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Hollywood Gets a Lesson in 'Supply & Demand'

OPINION features excerpts of pieces by columnists from the Op-Ed page and other sections of The New York Times. All columns from the last seven days are available at nytimes.com; Op-Ed pieces (by columnists and outside contributors), plus Editorials and Letters to the Editor, are at nytimes.com/opinion. Please let us know what you think of OPINION at upfront@scholastic.com.

If you go to the movies on a Wednesday, there's no line to buy tickets, and the theater is almost empty. Your ticket costs $8. Go back on the weekend: You stand in a long line, and the only seats are in the third row. It's a hot ticket, yet it costs the same $8. This isn't the way much of the U.S. economy works. It's not how airlines sell seats, the Gap sells shirts, or eBay sells anything. Soon, it won't be the way movies work either: You'll pay more for a ticket on the weekends, you'll be able to reserve a seat for a few extra dollars, and you may have to pay more for a hit than a flop. It's called "variable pricing," and it's coming to a theater near you. The theater industry can no longer ignore the laws of supply and demand: Thanks to competition from DVDs, high-definition TVs, Netflix, and TiVo, the share of income spent on moviegoing has fallen 17 percent in three years. There's no easy fix, but the industry can't afford to leave money on the table any longer.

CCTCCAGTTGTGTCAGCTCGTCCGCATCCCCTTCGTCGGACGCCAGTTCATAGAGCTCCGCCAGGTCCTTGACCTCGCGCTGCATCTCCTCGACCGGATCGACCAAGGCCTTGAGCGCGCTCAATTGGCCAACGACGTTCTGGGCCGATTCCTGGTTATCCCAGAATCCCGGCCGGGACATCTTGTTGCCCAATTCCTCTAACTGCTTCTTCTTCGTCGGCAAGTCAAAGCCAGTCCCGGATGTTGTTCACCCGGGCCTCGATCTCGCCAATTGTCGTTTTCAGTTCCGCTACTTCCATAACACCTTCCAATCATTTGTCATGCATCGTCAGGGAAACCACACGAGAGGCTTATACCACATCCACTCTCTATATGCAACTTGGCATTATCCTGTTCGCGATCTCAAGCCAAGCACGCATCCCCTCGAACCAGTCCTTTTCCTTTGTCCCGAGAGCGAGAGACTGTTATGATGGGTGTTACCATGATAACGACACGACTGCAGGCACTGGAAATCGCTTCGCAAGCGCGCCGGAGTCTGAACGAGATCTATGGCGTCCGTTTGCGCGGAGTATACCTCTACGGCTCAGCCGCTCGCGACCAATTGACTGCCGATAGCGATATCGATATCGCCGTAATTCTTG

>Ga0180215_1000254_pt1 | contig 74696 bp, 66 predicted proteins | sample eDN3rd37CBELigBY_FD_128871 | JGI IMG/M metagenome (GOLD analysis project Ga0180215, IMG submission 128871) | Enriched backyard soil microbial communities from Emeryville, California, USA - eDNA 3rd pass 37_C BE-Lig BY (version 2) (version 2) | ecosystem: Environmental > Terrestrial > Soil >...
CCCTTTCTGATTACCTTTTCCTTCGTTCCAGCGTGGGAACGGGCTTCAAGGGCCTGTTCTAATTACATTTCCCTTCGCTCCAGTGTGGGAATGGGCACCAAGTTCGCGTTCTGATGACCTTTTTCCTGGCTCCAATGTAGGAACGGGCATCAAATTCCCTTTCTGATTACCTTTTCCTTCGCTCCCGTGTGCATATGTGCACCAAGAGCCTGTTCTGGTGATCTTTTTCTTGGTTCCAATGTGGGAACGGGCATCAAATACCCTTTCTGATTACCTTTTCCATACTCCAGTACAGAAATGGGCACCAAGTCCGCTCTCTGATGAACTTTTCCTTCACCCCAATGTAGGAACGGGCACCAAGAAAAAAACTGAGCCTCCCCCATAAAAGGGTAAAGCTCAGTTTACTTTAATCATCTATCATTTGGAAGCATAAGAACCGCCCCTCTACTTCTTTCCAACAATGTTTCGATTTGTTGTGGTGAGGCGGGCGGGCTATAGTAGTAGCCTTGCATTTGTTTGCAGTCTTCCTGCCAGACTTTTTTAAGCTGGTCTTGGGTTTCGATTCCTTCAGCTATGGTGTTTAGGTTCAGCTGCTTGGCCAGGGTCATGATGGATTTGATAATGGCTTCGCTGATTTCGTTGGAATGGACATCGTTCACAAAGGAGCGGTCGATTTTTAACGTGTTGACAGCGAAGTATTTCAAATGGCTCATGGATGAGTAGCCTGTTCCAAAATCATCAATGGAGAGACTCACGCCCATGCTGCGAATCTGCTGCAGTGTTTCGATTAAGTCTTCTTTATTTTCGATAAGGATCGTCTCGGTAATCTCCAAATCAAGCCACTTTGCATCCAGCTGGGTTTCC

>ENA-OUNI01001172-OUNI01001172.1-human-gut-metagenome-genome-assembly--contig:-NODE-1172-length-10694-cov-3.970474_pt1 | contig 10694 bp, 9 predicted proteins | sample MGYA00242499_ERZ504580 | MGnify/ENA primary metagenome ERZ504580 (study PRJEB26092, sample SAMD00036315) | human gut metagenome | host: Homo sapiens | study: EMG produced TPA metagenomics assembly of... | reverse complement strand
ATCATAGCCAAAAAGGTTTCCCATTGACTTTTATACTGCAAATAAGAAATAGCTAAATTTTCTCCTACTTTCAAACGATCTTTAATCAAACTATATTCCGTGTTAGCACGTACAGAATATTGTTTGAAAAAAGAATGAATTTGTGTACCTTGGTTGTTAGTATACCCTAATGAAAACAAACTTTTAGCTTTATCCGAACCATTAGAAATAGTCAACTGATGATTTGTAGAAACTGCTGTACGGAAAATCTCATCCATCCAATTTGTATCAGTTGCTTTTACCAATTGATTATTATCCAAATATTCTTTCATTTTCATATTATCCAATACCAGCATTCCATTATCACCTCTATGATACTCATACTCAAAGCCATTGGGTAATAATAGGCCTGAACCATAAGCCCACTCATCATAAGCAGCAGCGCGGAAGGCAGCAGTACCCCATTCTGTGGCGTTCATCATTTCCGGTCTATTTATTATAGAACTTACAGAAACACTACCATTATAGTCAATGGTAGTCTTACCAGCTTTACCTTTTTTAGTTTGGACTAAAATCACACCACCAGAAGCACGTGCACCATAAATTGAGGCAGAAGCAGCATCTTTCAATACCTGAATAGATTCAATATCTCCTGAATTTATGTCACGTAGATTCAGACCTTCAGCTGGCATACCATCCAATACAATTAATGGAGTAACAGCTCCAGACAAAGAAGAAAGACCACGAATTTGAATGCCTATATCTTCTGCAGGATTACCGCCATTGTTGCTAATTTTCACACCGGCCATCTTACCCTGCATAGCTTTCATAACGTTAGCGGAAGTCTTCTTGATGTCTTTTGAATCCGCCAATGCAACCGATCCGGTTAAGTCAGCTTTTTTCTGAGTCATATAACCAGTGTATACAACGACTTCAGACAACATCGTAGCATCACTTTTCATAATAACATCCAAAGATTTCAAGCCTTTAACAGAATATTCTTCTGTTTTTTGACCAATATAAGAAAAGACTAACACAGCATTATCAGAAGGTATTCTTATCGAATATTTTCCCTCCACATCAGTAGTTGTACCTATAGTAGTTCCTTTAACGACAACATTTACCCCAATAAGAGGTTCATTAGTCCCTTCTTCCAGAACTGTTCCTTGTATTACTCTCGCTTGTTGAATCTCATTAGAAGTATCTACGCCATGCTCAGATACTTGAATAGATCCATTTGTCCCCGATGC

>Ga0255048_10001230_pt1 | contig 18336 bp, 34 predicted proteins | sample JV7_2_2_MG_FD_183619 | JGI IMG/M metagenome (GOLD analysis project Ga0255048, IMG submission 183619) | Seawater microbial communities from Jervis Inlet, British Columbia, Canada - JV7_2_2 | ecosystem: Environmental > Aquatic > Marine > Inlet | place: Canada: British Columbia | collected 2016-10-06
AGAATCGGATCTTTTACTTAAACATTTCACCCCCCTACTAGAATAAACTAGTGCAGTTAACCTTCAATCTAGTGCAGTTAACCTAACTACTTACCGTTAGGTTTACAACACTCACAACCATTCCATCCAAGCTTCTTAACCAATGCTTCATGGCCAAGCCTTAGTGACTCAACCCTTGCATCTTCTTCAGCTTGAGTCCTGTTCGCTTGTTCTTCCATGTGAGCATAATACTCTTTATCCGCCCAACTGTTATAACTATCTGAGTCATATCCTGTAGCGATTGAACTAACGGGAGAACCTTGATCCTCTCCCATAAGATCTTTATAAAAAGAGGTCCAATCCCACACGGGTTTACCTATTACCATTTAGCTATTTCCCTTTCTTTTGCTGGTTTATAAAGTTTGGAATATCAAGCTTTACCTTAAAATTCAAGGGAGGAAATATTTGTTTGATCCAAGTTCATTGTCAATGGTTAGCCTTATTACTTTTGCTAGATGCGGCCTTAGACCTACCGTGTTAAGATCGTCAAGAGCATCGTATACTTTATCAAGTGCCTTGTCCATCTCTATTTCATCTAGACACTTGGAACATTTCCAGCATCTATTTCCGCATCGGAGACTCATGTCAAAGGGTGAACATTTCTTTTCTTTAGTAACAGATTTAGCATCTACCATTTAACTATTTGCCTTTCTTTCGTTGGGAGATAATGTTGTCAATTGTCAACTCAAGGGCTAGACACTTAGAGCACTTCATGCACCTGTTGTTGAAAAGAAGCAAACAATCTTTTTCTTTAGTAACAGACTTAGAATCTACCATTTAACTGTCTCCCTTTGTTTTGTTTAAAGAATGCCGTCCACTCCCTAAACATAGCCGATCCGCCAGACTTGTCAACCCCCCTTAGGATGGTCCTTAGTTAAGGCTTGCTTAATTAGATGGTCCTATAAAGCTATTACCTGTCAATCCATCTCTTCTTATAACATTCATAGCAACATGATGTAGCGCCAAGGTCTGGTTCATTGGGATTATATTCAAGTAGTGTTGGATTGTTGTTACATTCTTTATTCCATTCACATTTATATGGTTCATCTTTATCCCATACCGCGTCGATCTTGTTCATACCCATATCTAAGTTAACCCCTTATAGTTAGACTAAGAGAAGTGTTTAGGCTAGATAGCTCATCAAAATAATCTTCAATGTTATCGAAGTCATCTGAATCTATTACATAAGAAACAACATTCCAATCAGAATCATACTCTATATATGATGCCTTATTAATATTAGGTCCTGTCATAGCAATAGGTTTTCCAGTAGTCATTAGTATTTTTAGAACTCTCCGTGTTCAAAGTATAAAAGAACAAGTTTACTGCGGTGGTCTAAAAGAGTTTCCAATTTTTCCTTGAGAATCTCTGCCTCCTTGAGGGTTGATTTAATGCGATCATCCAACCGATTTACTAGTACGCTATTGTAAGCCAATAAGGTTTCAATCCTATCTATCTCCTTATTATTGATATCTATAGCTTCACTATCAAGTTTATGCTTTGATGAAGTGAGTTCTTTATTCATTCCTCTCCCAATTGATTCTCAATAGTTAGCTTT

David Leonhardt [2/15/06]